Between the Civil War connection and the horrific carnage caused by The Great Storm of 1900, it seems the Bolivar Lighthouse is a prime candidate for paranormal activity. Who knows how many souls might be wandering the Bolivar peninsula mourning the horrific disaster that befell them? Or maybe they’re still fighting a war that ended over a hundred years ago….
Surprisingly, my reading about this location turned up relatively few recorded stories of paranormal activity around this historic landmark. The limited legends and claims that I found range from strange shadows seen on the lighthouse grounds and in the lightroom itself to mysterious mists and fogs erupting from the lighthouse during particularly nasty storms. One of the grislier stories associated with the allegedly haunted lighthouse is that of a young man rumored to have killed his parents on the property and then himself, but there is no historical data or record of any suspicious or criminal deaths on the property whatsoever.
I have to say, though, that one of the most fascinating pieces of information that I found while researching the haunted Bolivar lighthouse details the story of the weather forecasters who tracked the 1900 hurricane, at a time when this kind of weather forecasting was in its infancy. History.com has an article detailing the way human ego, jealousy, and pride may have prevented any kind of warning from going out to the citizens of Galveston, which further amplifies the horror around the astronomical death toll of the storm.
The article, which you can read here, tells the story of The Weather Bureau – precursor to the modern National Weather Service. Apparently, the director of The Weather Bureau, Willis Moore, felt very jealous of how skilled the Cubans had gotten in predicting hurricanes. When the Cubans issued their predictions and forecast for The Great Storm of 1900, Willis Moore disregarded their prediction on purpose and made a completely inaccurate and scientifically unsupported prediction purely out of pique.
Think about that for a second.
If old Willis Moore had swallowed his pride and done his job the way he should have, and the people of Galveston had been duly notified, it’s possible some of them might have evacuated and that means fewer senseless, traumatic deaths. Unfortunately, that is not what happened; Moore’s ego trip and immaturity cost the catastrophic loss of life and property that remains unparalleled in US history to this day.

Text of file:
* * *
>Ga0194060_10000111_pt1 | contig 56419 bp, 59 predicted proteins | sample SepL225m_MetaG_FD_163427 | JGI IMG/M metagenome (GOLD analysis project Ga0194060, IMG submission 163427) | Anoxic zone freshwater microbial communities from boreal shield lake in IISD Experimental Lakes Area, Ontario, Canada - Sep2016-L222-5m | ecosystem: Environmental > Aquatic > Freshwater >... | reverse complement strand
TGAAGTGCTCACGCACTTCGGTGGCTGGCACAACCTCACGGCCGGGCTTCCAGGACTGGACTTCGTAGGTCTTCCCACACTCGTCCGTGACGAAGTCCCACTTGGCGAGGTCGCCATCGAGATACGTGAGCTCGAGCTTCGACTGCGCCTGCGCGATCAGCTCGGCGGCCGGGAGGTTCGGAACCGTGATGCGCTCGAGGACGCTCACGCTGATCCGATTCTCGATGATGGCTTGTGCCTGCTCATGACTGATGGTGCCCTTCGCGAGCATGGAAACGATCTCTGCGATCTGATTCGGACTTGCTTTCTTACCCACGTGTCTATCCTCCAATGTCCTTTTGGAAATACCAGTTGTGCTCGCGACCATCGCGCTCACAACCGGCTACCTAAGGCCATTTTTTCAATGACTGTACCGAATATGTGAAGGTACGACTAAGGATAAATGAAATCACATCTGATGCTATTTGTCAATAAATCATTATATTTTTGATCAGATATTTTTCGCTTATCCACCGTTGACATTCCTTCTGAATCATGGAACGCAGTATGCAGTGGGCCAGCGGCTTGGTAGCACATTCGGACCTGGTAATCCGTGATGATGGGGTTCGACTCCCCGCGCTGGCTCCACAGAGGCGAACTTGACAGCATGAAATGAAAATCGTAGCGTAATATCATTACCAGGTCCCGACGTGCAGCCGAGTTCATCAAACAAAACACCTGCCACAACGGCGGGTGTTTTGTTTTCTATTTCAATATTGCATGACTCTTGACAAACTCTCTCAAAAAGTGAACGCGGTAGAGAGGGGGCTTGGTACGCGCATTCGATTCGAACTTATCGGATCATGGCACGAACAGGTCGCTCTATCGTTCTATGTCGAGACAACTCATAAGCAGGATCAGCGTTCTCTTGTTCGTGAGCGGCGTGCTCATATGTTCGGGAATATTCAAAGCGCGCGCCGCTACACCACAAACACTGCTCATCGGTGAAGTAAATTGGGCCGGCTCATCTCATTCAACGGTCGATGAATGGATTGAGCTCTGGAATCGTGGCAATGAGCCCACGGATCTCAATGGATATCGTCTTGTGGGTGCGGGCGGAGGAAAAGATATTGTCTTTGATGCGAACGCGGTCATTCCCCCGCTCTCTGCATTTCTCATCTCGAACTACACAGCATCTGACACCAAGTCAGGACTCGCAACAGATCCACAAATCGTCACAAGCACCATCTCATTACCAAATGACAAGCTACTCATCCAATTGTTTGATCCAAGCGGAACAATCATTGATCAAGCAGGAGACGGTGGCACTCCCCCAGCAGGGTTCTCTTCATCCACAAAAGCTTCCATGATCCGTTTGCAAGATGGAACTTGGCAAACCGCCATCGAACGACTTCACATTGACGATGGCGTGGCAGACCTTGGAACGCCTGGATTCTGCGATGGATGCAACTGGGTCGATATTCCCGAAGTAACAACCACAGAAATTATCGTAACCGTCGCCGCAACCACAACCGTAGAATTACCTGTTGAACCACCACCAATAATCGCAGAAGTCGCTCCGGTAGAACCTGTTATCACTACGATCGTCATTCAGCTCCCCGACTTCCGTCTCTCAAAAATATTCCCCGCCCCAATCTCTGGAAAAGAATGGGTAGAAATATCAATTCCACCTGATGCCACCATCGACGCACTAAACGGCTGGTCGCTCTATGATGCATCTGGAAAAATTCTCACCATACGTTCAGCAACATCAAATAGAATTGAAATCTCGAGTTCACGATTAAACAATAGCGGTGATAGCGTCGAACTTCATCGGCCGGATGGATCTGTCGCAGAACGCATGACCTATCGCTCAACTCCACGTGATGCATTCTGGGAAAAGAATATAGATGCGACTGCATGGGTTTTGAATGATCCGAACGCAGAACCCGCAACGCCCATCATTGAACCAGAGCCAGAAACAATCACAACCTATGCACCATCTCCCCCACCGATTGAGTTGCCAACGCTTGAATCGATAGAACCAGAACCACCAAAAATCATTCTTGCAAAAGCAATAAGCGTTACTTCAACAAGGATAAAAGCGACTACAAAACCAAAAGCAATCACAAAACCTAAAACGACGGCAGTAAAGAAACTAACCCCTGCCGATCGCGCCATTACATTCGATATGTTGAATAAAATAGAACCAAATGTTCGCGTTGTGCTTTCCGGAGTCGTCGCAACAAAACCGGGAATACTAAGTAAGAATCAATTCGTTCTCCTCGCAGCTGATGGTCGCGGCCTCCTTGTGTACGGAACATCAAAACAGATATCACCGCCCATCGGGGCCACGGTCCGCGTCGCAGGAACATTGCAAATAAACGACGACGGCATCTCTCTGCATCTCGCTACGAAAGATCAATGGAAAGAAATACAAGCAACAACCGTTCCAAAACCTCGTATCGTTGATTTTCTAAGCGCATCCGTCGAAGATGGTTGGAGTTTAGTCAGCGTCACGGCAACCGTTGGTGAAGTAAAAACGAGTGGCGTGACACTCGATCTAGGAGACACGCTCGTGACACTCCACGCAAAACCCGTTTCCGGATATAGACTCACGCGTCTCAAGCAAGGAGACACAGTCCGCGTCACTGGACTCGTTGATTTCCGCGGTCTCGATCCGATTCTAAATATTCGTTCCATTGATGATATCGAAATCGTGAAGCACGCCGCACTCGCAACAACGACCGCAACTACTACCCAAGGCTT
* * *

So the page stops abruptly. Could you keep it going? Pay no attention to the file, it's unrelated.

I can tell you from my own experiences a psychic medium and energy healer that suffering a sudden, violent, or untimely death can keep a person’s consciousness or soul from moving to the next plane of existence. Some refer to these spirits as earthbound, meaning they remain in the 3D reality that living humans occupy, even though they’ve left their physical bodies.
Many who pass away in such traumatic circumstances don’t realize they’ve died. Sometimes they do not realize their suffering has ended and just keep reliving their painful last moments; for others, the death happened too quickly for them to process what happened and they wander, shell-shocked and confused. Still, others may simply be in a state of denial, hanging onto a life they didn’t want to give up – and certainly didn’t want to end in such a horrific way. Many other souls may refuse to cross over to the next place of existence because they are holding onto something – grudges, unresolved thoughts or emotions, a need to make amends or receive forgiveness, or even religious beliefs to name just a few.
Are there any earthbound spirits around the Bolivar lighthouse? Probably. Without tuning purposefully and intentionally into the energy of the land and the structure itself I couldn’t say for sure. I will say that while opening myself up to researching this topic and writing this blog post, I was bombarded with residual energy from a hurricane and a man walking to and from a lighthouse. Was it the Great Storm of 1900, was it Harry Claiborne? Maybe. I pray that if there are any lingering spirits in Galveston and the Bolivar lighthouse, that they will find peace. God knows they’ve been through enough.
FOLLOW GHOST TEXAS